Jack Martinelli received his MFA from George Washington University and has shown his work nationally and internationally since 1956. Mr. Martinelli has artwork in the public collections of George Washington University Medical Center, Washington, DC; The National Museum of Catholic Art and History, New York, NY; and The Marvin S. Schapiro Collection, Baltimore, MD. During his career, Mr. Martinelli has collaborated with the Arlington Arts Center and the Greater Reston Arts Center.

Permanent Art Collection of the NIH Clinical Center, for more information contact the Office of Space and Facility Management, 301 496-2862.

Guided tours now available to view hospital artwork at NIH

As you walk down nearly every hallway of the Clinical Center’s Hatfield building, you can admire artwork in the form of landscapes, photography, sculptures and much more. To help patients, their families and staff view the nearly 130 pieces of artwork on display, the Clinical Center Fine Arts Program now offers personalized tours of the artwork. To schedule a tour, call 301-435-5576.

The guided tour is provided by Louisa Howard, a NIH post baccalaureate intramural research training awardee who is a volunteer in the Fine Arts Program. The program, which began in 1984, has more than 2,000 pieces in its collection and is made possible in part through monetary and artwork donations from artists, staff, visitors and patients.

Also available is a self-guided walking tour. A brochure of the artwork on display is available at the north entrance hospitality desk, the reception desk near the P1 garage and the patient library on the 7th floor of the Clinical Center in addition to The Children’s Inn at NIH and the Edmond J. Safra Family Lodge.

Article courtesy of Clinical Center News, August 2015 Issue.

The Clinical Center Fine Arts Program’s Walking Tour Brochure is Now Available!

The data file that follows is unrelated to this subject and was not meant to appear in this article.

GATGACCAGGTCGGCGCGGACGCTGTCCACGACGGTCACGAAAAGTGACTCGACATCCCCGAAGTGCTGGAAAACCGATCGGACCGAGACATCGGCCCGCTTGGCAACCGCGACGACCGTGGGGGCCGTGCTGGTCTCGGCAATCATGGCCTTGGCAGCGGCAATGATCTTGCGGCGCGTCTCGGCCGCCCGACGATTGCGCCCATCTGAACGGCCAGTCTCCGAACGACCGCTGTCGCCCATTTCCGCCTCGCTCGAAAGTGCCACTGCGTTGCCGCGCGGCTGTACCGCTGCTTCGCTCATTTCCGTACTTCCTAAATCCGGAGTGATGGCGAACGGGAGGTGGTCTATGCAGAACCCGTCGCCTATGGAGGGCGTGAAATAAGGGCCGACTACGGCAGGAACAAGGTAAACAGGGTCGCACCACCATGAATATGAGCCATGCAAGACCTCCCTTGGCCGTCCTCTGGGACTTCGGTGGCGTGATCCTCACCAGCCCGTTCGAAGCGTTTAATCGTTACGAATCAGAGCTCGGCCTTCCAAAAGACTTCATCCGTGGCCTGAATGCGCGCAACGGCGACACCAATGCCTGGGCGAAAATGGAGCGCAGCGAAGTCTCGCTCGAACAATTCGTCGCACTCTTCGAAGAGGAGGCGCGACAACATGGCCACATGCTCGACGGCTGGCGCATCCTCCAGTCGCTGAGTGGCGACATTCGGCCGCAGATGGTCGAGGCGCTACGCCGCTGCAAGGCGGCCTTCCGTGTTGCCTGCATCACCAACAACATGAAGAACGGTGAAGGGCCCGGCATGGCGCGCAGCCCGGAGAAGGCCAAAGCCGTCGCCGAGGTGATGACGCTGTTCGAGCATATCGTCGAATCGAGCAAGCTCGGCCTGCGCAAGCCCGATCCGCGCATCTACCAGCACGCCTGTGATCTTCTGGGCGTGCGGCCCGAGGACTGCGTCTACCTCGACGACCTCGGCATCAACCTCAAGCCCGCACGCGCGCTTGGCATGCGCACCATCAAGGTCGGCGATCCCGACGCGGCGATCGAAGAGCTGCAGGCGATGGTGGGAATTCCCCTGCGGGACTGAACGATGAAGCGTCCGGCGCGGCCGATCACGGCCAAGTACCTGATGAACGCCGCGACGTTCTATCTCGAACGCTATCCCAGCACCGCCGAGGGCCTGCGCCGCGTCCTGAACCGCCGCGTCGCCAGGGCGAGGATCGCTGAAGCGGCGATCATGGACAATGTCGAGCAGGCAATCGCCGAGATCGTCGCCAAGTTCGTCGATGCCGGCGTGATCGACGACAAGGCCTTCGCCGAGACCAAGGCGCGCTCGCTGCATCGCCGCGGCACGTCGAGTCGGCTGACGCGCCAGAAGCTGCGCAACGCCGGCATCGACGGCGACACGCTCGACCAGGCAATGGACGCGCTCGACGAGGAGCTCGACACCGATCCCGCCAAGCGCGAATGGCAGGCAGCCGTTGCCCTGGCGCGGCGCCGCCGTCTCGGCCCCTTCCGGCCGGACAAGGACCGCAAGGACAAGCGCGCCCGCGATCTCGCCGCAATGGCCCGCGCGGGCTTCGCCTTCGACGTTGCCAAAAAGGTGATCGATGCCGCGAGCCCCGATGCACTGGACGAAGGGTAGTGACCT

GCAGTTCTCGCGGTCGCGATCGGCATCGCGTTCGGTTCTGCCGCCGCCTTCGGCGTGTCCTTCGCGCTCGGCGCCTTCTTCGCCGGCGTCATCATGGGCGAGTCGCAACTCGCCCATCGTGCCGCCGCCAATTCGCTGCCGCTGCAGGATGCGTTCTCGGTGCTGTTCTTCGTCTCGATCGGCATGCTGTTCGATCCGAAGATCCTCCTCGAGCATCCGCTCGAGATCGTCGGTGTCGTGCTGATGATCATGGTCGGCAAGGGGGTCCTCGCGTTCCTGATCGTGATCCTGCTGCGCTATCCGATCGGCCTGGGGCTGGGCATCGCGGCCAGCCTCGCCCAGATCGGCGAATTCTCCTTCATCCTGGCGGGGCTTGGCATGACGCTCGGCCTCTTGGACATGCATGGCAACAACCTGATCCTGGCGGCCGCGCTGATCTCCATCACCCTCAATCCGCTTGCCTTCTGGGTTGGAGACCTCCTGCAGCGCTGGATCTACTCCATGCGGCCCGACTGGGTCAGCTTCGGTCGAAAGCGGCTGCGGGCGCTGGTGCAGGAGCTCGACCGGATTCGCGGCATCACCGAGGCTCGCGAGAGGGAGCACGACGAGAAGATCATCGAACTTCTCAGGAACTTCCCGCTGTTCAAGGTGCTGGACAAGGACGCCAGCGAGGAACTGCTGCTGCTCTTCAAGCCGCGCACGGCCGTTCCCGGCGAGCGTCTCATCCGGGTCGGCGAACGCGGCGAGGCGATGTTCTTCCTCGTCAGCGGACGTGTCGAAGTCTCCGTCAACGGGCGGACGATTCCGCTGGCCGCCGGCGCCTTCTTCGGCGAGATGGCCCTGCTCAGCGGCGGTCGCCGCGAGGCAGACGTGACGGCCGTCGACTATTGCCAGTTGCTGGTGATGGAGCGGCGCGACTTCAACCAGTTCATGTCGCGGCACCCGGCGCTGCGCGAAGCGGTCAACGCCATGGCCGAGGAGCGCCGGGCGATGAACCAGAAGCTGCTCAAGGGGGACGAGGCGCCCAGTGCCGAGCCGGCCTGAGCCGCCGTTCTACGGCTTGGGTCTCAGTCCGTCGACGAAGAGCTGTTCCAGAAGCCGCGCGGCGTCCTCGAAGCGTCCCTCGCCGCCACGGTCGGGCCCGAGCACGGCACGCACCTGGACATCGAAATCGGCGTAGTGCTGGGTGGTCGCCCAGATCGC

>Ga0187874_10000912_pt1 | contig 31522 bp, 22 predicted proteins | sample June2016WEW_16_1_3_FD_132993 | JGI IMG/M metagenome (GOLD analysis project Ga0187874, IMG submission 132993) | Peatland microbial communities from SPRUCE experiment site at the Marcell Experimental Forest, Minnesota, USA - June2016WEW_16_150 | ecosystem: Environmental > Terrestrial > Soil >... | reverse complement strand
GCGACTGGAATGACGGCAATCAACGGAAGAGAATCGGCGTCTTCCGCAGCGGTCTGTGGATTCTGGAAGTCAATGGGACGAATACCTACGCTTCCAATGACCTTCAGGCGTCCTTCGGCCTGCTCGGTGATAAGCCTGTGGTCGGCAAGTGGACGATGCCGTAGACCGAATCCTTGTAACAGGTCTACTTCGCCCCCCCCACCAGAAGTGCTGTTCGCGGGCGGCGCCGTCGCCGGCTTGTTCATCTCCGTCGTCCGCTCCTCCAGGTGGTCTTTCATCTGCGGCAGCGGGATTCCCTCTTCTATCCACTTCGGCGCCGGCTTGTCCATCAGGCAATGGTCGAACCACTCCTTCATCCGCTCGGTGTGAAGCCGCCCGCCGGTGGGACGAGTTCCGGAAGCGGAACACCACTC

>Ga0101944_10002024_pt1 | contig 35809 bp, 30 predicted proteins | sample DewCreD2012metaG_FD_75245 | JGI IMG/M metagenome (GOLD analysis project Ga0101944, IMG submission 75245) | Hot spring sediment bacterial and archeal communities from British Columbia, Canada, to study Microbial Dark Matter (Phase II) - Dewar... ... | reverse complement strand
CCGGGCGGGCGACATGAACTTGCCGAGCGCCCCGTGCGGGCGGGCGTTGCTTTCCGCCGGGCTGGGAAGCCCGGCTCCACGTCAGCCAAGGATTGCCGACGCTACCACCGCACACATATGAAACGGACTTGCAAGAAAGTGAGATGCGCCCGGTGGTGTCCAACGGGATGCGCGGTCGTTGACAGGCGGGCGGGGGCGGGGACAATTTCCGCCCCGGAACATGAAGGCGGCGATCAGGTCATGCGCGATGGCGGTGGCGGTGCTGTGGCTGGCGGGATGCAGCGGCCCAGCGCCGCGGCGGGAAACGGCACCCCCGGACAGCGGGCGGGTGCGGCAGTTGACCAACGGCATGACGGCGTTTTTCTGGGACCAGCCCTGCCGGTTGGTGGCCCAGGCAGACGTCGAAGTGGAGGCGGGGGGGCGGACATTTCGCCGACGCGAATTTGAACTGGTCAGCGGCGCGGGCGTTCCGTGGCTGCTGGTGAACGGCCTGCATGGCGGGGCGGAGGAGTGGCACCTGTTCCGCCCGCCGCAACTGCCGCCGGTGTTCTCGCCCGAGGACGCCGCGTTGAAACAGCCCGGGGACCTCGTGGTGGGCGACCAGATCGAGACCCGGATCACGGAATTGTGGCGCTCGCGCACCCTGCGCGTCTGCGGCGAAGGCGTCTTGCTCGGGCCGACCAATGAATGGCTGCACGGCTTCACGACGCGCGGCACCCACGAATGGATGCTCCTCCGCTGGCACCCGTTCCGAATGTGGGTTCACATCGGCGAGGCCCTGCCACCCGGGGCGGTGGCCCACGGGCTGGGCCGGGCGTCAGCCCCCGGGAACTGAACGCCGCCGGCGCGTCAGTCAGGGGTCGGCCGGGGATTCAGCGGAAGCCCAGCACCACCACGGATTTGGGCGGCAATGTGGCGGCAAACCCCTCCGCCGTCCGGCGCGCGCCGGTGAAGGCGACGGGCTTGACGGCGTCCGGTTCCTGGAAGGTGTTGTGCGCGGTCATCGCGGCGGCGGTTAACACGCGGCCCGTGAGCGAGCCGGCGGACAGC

Brochure PictureThe Clinical Center’s Fine Arts Program has collected and displayed art since 1984. A self-guided walking brochure has been created to allow patients, staff and visitors to easily locate and learn about works of art throughout the building.

With this brochure in hand, a person can navigate to the 130 numbered locations of art across six floors of the Hatfield building.

The mission of the Fine Arts Program is to pair art with medicine to promote healing in an aesthetically pleasing environment for patients, caregivers and employees. The Clinical Center art collection has more than 2,000 pieces of art including photography, sculptures, paintings, collages, watercolors, textiles, folk art and glass. The works explore imagery from abstract to representational. The collection is made possible in part through donations from artists, patients, staff and visitors.

While some artwork remains permanently on display in the building, there are six galleries which change every eight weeks, often exhibiting local artists. Each piece is available for purchase and 20 percent of the sales from the changing art exhibits benefit the Clinical Center Patient Emergency Fund. Since 1989, these galleries have raised over $75,000 to help patients in need.

Copies of the self-guided walking tour brochure can be found at the hospitality desk near the north entrance, reception desk near the P1 garage, patient library on the 7th floor, The Children’s Inn at NIH and The Edmond J. Safra Family Lodge at NIH. For more information, please contact Lillian Fitzgerald: 301.496.2862, vog.hin.ccnull@dlaregztifl. Read more: